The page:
Malaysians are very ‘ethnic-conscious’ by nature and this is a fact. Initially it was thought that the Squatgate detainee was a Chinese national. However, it was later revealed that she was in fact a Malay citizen of Malaysia, who later was suing the government for RM 10 million. The etnicity of the detainee was thought to be hidden by the BN government to avoid giving a bad image to them due to a local by-elections at that time. Due to the confusion of the race, two editors of a local Chinese press were even ‘asked to resign’.

    Despite an independent commission being set up to investigate the Squatgate, to makes things worse, several police abuse cases emerged after that, which includes the Baldgate, involving the shaving bald of 11 senior citizens under the same excuse ‘we are just following procedure’.

    Police abuse and corruption is nothing new in Malaysia. After the takeover from Dr. Mahathir after 22 years in power by the current PM Abdullah in 2003, he pledged in his election manifesto that a Royal Commissions would be set up to investigate and revamp the police force. The Royal Commissions came up with 128 recommendations, which includes the formation of the Independent Police Commission on Misconduct and Complaints (IPCMC). However, the IPCMC did not even see a light till today, a just a few days ago, the Bar Council and several NGOs had to send a memorandum to the PM for the implementation of it. The IPCMC was also faced with strong objection from the police force themselves, which includes the open rejection by the police head himself and posting of several ‘threatening actions’ (which includes ‘letting crime rise’) on their police website. Not surprising, some BN (UMNO) MPs also openly rejected the IPCMC as this would portray a bad image for them.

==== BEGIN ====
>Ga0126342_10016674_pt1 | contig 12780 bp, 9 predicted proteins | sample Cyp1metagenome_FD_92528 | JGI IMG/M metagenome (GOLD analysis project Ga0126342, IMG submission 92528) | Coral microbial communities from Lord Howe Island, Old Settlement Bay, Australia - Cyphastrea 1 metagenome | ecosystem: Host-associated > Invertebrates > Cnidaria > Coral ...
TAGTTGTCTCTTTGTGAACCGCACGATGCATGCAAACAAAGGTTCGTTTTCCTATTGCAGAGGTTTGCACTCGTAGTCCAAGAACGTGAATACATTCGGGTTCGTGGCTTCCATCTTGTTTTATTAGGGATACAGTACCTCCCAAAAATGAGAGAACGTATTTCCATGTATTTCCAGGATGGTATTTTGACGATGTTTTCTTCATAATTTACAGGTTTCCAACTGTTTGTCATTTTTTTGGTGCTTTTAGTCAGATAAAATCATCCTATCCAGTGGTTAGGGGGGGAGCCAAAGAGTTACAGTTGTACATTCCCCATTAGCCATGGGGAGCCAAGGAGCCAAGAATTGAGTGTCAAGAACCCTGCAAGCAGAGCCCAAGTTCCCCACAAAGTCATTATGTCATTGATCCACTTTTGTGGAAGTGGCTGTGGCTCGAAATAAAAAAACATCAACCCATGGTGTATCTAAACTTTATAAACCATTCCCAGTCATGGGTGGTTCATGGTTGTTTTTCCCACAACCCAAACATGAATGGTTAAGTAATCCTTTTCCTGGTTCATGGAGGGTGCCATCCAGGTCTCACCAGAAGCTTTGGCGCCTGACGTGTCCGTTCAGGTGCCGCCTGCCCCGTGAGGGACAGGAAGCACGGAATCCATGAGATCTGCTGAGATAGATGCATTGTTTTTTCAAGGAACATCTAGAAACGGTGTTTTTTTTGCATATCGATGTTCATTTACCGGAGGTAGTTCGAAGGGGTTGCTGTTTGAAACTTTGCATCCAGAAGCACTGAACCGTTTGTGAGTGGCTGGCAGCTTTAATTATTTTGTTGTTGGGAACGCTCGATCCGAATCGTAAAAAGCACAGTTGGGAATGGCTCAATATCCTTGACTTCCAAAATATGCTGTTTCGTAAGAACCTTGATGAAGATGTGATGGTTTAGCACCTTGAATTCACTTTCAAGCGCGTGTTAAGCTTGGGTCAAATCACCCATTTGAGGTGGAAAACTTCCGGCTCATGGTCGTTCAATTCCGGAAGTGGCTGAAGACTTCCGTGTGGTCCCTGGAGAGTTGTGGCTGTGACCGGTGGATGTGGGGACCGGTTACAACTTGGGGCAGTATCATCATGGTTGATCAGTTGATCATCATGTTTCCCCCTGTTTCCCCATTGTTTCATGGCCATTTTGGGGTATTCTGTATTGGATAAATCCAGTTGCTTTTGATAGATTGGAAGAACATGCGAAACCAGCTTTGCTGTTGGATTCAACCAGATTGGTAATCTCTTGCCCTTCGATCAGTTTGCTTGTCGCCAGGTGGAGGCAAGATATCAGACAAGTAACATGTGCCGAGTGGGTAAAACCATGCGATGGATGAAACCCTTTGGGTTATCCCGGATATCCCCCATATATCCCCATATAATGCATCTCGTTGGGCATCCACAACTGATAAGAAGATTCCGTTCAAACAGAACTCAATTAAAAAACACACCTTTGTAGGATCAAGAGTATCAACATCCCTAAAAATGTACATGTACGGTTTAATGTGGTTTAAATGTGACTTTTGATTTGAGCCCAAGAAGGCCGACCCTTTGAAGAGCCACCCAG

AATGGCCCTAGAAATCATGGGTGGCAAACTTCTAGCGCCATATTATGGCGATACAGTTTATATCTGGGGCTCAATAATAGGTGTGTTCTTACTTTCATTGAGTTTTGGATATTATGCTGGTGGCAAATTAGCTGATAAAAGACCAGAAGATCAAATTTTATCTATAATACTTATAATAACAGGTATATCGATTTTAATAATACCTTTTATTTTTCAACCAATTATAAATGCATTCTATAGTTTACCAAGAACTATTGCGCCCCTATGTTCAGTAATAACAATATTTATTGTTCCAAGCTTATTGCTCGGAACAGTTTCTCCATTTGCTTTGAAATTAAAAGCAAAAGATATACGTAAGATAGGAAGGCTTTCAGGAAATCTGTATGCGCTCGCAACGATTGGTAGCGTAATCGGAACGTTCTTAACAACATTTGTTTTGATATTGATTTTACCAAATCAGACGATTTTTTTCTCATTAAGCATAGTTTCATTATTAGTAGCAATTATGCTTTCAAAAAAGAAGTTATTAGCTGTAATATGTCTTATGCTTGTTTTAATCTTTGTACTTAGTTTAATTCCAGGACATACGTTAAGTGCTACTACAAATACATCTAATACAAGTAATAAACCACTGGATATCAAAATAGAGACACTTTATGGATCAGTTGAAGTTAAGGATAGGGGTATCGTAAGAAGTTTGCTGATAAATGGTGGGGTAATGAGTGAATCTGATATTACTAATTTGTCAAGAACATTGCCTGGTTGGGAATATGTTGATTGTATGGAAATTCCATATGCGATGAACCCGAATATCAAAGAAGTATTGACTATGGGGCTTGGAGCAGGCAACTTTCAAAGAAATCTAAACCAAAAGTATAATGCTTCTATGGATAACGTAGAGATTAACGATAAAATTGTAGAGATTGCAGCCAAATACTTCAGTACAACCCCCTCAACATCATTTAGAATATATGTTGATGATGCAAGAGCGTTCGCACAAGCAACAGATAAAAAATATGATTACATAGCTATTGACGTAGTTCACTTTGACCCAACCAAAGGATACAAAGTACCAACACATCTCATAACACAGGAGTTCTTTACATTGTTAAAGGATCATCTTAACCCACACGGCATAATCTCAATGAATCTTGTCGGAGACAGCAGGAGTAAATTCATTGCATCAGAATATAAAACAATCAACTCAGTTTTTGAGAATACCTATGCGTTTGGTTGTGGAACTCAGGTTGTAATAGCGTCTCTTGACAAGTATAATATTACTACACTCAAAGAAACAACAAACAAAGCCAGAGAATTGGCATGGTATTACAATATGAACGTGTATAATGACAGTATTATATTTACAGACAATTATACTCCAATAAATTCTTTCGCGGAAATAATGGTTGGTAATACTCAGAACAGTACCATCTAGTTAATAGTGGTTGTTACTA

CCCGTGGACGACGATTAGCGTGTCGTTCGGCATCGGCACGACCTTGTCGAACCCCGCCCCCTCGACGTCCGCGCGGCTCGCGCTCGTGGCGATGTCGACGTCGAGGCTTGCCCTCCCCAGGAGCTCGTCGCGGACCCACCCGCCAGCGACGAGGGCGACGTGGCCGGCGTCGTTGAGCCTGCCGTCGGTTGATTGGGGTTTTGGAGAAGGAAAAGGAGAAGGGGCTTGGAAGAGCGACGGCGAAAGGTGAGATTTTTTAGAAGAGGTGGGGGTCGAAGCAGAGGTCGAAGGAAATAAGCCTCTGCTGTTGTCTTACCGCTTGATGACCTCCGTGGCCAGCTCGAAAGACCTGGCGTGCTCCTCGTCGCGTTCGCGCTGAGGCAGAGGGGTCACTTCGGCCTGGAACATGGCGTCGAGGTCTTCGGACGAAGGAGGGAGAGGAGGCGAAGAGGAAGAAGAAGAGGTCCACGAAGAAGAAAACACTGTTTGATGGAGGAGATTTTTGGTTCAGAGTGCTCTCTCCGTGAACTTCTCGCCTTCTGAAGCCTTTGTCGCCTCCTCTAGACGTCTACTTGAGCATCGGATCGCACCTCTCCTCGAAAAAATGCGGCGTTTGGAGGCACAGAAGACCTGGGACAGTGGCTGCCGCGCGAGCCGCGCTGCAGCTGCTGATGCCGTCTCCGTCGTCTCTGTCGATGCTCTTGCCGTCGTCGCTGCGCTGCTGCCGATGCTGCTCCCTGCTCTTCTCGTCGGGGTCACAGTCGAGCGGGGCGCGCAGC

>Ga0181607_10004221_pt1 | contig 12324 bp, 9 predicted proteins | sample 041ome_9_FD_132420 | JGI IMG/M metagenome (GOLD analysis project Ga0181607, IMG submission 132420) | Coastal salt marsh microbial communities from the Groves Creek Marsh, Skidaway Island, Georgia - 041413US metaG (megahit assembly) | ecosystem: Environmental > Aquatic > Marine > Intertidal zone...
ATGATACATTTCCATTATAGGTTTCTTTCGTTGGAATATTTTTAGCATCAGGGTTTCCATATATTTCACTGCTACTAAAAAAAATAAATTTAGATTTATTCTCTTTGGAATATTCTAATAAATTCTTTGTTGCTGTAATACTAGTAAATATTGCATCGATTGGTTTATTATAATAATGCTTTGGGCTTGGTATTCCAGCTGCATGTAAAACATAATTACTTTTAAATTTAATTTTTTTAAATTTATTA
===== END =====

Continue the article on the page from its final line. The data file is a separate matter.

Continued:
• http://www.geocities.com/jadxia Jadxia

    As requested, I’m reviewing your piece. In some ways, the information is much better presented than the Post Article. You have incorporated the latest in technology by adding the corresponding video clip. You also address a single issue, where the Post gets two separate issues (police brutality vs. wrongful arrest) muddled together. Licking the floor is CERTAINLY brutality, and as a ‘victim’ of forced squats, I still support them. I never felt victimized, of course, the context of what when on around them is also important. Forced squats in the US are always done with a clinical thoroughness, at least two attendees must be present and they keep a respectful distance. Also, all the prisoners/inpatients do them together in a line, no one is singled out.

    The only criticism I would put forth is that you present the information in almost encyclopedic format, where my personal preference is to have more of a ‘story’ unfold. This engages the reader more. A good piece of work.